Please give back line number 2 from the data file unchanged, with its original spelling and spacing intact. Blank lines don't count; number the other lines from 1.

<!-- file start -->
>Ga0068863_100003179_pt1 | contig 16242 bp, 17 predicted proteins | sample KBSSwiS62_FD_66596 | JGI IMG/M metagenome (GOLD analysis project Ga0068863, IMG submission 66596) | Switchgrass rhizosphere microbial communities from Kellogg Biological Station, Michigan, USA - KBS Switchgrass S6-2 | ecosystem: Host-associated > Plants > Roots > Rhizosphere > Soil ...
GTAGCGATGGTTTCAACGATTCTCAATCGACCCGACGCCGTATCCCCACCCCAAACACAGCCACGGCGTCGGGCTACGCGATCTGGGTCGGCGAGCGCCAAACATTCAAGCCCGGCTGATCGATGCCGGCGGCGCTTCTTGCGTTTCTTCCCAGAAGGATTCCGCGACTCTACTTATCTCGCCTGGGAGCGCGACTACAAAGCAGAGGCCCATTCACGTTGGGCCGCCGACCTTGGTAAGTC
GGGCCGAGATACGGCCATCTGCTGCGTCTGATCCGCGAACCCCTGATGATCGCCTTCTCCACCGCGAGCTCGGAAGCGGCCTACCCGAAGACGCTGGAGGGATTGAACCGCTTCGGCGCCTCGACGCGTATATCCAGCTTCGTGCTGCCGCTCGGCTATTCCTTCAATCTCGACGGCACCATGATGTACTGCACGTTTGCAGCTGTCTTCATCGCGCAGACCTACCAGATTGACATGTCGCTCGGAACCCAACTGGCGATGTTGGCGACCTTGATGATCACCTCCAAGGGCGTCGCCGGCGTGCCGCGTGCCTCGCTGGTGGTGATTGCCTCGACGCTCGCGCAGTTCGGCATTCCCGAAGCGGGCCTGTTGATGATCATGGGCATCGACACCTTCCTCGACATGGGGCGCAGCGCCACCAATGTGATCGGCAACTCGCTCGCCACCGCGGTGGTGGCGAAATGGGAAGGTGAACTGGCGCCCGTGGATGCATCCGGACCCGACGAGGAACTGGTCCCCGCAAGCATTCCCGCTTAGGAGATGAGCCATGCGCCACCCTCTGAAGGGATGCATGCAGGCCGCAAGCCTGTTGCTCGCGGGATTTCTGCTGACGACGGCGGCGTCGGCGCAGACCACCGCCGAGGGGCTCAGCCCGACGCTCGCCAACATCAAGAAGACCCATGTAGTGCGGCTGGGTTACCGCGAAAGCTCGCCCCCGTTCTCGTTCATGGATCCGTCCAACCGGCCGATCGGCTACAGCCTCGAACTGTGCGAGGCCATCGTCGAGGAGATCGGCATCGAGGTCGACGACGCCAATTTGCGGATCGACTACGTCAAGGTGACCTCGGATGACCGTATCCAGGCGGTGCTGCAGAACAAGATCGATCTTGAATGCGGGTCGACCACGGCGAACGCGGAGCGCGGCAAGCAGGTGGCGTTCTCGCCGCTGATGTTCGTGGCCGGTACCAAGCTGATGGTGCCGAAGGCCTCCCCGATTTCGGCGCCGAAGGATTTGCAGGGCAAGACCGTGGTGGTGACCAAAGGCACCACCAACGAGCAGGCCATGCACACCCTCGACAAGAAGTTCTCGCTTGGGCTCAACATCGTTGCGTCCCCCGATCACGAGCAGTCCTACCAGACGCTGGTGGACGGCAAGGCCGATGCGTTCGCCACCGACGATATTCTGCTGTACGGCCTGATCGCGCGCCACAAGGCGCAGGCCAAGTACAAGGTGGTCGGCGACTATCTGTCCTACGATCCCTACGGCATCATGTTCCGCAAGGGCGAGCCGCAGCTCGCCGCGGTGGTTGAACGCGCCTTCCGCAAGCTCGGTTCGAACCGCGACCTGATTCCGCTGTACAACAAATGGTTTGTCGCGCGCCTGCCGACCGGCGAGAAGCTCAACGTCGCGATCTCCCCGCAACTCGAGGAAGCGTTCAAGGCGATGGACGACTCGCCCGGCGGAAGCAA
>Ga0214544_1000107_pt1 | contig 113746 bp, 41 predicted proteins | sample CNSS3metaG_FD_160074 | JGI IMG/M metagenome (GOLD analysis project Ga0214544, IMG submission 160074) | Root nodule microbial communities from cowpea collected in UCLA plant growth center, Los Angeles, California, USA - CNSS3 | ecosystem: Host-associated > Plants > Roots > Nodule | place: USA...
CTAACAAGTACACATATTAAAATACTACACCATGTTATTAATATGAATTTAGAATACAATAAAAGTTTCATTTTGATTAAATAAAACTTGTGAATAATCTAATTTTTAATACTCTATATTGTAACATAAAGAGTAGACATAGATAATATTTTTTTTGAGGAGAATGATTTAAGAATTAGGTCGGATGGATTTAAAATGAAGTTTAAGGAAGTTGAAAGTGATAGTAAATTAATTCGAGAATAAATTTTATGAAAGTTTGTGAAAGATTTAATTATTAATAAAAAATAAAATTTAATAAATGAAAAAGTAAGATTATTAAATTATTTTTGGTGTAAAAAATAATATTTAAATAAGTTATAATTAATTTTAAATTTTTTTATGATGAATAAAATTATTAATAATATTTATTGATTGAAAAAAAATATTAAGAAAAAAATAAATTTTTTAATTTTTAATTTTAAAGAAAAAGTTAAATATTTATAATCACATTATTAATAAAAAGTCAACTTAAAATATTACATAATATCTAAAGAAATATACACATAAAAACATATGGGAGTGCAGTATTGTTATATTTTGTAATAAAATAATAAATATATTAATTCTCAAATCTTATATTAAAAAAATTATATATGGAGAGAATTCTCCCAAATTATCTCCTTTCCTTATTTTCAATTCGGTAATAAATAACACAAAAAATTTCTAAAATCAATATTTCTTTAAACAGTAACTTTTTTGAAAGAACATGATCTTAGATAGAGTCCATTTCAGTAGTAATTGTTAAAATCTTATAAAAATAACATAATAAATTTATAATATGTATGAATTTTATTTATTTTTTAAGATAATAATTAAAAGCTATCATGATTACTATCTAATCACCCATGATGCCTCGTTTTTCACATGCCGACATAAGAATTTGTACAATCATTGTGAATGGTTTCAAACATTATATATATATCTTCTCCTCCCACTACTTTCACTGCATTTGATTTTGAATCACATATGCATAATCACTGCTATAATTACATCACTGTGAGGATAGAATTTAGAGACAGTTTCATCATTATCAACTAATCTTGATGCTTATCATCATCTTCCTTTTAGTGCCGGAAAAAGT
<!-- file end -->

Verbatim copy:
GTAGCGATGGTTTCAACGATTCTCAATCGACCCGACGCCGTATCCCCACCCCAAACACAGCCACGGCGTCGGGCTACGCGATCTGGGTCGGCGAGCGCCAAACATTCAAGCCCGGCTGATCGATGCCGGCGGCGCTTCTTGCGTTTCTTCCCAGAAGGATTCCGCGACTCTACTTATCTCGCCTGGGAGCGCGACTACAAAGCAGAGGCCCATTCACGTTGGGCCGCCGACCTTGGTAAGTC